If the vehicle’s brakes are properly operating, there should be a fairly linear relationship between brake force being applied by the driver and the subsequent vehicle deceleration. If the vehicle’s brakes are not fully operative or are out of adjustment, then this relationship is not linear and stopping distances can radically increase (especially in a panic stop situation as noted above). This effect is shown in Figure 1.
This condition can result in vehicle instability and excessive stopping distances leading to increased risks and the subsequent severity of a collision.
Scientific study, as well as forensic accident investigations by National Transportation Safety Board (NTSB), has well documented the link between vehicle brake defects and accident causation and severity.
A recent study by the University of Michigan Transportation Research Institute (UMTRI) scientifically analyzed data from of the Large Truck Crash Causation Study (LTCCS) conducted by FMCSA and NHTSA during 2001 to 2003. This data set is the largest and most well-known study conducted involving commercial vehicle accidents and their causation. By carefully analyzing the data from this study, UMTRI proved that the only vehicle mechanical defect that can be directly linked to accident causation is brake defects.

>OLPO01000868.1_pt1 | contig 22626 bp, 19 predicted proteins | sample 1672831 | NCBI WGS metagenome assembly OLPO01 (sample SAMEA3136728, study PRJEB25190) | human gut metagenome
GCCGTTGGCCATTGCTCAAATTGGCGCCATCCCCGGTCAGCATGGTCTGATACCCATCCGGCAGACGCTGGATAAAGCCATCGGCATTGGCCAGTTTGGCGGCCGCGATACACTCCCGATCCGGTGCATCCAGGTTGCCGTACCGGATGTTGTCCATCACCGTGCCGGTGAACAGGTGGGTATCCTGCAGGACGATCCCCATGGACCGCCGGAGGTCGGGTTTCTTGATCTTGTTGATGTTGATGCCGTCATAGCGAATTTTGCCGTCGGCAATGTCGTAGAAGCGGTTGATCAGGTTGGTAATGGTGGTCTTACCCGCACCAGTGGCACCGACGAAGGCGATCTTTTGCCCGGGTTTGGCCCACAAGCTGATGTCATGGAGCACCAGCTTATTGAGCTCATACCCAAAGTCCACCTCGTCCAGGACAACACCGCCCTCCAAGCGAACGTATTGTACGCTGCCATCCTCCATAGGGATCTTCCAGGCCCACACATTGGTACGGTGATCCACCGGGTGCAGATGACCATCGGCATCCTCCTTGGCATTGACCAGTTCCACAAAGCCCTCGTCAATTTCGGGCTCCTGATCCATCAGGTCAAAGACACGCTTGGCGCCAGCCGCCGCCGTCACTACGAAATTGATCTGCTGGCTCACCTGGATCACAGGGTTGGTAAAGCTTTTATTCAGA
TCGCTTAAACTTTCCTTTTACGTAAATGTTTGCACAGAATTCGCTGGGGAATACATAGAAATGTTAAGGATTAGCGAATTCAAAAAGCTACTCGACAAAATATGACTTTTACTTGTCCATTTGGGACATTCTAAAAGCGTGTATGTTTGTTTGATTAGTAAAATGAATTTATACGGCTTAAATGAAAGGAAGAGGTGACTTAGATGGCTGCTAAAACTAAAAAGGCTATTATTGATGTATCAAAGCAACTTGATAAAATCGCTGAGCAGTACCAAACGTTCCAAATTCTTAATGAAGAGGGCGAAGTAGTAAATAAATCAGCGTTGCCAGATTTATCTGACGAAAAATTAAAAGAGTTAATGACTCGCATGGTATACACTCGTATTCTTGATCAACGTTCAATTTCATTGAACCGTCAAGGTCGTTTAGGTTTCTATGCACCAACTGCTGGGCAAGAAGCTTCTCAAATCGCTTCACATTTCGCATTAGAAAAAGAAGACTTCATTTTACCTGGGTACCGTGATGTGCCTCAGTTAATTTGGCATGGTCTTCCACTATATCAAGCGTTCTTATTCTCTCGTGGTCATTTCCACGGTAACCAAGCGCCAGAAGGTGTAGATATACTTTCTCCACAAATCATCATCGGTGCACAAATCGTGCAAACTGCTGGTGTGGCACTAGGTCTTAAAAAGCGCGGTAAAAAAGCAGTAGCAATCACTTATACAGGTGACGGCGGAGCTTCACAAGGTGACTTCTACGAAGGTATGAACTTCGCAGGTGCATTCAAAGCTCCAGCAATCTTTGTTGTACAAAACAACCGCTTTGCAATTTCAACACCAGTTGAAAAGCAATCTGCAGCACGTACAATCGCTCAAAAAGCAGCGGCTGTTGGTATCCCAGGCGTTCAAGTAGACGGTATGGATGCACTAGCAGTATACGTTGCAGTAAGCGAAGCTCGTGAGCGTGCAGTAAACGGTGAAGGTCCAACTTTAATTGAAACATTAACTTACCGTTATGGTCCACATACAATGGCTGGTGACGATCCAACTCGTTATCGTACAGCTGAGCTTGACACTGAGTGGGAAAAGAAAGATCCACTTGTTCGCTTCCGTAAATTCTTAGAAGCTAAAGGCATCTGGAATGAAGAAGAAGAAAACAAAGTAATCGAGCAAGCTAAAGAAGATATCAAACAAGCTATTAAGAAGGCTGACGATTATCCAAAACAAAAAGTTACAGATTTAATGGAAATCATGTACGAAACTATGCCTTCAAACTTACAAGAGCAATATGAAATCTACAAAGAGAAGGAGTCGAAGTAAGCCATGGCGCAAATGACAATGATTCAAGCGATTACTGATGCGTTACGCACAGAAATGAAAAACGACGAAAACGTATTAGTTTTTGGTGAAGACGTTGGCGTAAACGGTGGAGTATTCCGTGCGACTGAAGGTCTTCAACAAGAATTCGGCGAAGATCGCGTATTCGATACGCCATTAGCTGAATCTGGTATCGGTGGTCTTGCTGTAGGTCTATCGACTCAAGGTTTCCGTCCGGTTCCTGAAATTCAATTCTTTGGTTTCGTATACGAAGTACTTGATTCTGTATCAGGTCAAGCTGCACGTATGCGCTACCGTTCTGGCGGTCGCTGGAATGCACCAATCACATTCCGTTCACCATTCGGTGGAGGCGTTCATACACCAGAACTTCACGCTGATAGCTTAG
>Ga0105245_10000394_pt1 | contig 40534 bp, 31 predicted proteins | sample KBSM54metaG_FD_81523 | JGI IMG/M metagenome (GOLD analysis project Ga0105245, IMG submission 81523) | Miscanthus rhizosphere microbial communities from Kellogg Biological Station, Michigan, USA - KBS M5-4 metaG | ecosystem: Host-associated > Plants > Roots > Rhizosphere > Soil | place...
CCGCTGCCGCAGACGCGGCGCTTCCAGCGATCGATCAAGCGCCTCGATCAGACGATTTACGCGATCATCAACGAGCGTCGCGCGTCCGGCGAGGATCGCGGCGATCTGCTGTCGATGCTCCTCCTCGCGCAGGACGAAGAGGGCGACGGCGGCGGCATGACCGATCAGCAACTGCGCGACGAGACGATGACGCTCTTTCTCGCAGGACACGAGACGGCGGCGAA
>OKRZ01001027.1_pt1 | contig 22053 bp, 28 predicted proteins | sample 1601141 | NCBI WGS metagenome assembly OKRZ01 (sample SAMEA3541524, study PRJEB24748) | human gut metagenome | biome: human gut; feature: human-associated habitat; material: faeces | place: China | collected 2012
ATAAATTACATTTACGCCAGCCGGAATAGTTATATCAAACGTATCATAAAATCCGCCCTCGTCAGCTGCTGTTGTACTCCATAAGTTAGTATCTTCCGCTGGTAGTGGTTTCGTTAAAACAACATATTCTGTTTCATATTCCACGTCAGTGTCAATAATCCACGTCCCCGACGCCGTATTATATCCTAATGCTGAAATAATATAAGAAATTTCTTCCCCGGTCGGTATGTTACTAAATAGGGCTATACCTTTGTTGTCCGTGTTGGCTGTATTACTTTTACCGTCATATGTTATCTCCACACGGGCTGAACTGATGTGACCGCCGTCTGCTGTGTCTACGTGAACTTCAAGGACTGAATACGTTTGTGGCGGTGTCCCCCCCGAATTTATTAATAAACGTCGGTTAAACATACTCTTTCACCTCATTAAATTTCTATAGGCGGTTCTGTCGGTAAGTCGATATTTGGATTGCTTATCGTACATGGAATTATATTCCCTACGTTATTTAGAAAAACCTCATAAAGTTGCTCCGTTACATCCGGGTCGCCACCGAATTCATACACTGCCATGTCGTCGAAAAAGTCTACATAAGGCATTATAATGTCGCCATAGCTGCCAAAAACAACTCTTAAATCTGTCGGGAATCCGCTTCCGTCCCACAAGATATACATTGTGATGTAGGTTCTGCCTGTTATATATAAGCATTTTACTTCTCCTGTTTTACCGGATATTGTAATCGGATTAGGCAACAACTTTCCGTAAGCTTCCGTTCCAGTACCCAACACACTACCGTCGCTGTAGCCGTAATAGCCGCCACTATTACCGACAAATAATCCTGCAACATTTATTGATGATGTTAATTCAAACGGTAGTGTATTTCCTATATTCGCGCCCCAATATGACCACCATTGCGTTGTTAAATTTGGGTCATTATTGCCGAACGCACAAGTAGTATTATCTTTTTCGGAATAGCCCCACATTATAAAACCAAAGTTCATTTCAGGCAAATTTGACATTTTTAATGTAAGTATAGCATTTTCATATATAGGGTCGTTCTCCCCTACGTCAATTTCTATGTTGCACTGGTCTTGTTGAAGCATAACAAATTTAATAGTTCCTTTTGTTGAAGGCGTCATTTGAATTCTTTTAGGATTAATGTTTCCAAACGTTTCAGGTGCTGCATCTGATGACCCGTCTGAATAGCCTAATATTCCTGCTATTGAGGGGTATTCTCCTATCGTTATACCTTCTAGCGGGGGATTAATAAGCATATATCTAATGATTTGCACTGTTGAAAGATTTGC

Advanced Safety Technologies, such as ABS, collision avoidance, roll stability, and vehicle stability are all examples of new technologies that increase vehicle safety, and can ultimately reduce collisions and their severity. That being said, it is often overlooked that these advanced safety technologies ultimately rely on properly adjusted and operating foundation brakes in order to be effective. The Safety Technology Pyramid shown in Figure 2 illustrates the relationships and dependencies of these various safety technologies.
It can be seen from the Safety Technology Pyramid and the subsequent interaction of the various safety technologies, that all depend upon proper brake adjustment in order to be effective. For example, the ABS system cannot intervene if a wheel is unable to achieve lock-up, and the vehicle stability system is unable to properly intervene if the brakes cannot fully or properly apply during a vehicle maneuver. This makes it critical that air brake operation is closely monitored, and foundation brake issues corrected, if these dependent technologies are to perform at their full potential. Real-time electric monitoring (such as MGM’s patented e-STROKE technology) of air brakes can provide early warning of pending brake system issues, thus allowing foundation brake problems to be addressed before the foundation brake system is called upon to intervene by other advanced safety technologies in a dangerous driving situation.
FOR MORE INFORMATION
This article was contributed by MGM Brakes. Find out more about MGM Brakes products and services, visit www.mgmbrakes.com.